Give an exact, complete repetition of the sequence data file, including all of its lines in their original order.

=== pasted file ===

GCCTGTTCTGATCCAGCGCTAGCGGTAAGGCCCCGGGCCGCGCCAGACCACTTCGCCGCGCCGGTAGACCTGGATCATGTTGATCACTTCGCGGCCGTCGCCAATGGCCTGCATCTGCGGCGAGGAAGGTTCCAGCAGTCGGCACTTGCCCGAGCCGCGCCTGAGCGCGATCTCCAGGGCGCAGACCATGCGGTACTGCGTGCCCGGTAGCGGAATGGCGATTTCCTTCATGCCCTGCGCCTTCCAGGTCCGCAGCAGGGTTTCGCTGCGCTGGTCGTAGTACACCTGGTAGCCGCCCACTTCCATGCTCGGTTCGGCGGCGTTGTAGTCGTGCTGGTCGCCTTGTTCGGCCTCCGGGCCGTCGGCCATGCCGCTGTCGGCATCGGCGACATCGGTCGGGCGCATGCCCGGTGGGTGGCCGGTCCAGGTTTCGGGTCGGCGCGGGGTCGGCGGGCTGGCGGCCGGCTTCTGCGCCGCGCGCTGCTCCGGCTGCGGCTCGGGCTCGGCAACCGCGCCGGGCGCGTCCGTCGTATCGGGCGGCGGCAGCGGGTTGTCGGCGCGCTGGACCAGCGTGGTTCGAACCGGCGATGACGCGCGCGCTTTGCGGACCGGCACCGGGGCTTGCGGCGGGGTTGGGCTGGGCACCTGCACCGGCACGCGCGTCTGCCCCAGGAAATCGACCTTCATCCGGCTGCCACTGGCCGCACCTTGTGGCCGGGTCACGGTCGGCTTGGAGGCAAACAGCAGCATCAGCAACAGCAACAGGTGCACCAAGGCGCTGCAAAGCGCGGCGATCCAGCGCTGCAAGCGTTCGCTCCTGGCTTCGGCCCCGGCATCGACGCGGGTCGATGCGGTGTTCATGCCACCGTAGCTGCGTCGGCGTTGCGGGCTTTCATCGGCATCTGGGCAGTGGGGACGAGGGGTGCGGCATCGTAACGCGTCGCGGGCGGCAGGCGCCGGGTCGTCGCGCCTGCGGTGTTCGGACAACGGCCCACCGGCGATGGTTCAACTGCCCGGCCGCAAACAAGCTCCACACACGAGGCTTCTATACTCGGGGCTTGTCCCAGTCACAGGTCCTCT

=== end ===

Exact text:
GCCTGTTCTGATCCAGCGCTAGCGGTAAGGCCCCGGGCCGCGCCAGACCACTTCGCCGCGCCGGTAGACCTGGATCATGTTGATCACTTCGCGGCCGTCGCCAATGGCCTGCATCTGCGGCGAGGAAGGTTCCAGCAGTCGGCACTTGCCCGAGCCGCGCCTGAGCGCGATCTCCAGGGCGCAGACCATGCGGTACTGCGTGCCCGGTAGCGGAATGGCGATTTCCTTCATGCCCTGCGCCTTCCAGGTCCGCAGCAGGGTTTCGCTGCGCTGGTCGTAGTACACCTGGTAGCCGCCCACTTCCATGCTCGGTTCGGCGGCGTTGTAGTCGTGCTGGTCGCCTTGTTCGGCCTCCGGGCCGTCGGCCATGCCGCTGTCGGCATCGGCGACATCGGTCGGGCGCATGCCCGGTGGGTGGCCGGTCCAGGTTTCGGGTCGGCGCGGGGTCGGCGGGCTGGCGGCCGGCTTCTGCGCCGCGCGCTGCTCCGGCTGCGGCTCGGGCTCGGCAACCGCGCCGGGCGCGTCCGTCGTATCGGGCGGCGGCAGCGGGTTGTCGGCGCGCTGGACCAGCGTGGTTCGAACCGGCGATGACGCGCGCGCTTTGCGGACCGGCACCGGGGCTTGCGGCGGGGTTGGGCTGGGCACCTGCACCGGCACGCGCGTCTGCCCCAGGAAATCGACCTTCATCCGGCTGCCACTGGCCGCACCTTGTGGCCGGGTCACGGTCGGCTTGGAGGCAAACAGCAGCATCAGCAACAGCAACAGGTGCACCAAGGCGCTGCAAAGCGCGGCGATCCAGCGCTGCAAGCGTTCGCTCCTGGCTTCGGCCCCGGCATCGACGCGGGTCGATGCGGTGTTCATGCCACCGTAGCTGCGTCGGCGTTGCGGGCTTTCATCGGCATCTGGGCAGTGGGGACGAGGGGTGCGGCATCGTAACGCGTCGCGGGCGGCAGGCGCCGGGTCGTCGCGCCTGCGGTGTTCGGACAACGGCCCACCGGCGATGGTTCAACTGCCCGGCCGCAAACAAGCTCCACACACGAGGCTTCTATACTCGGGGCTTGTCCCAGTCACAGGTCCTCT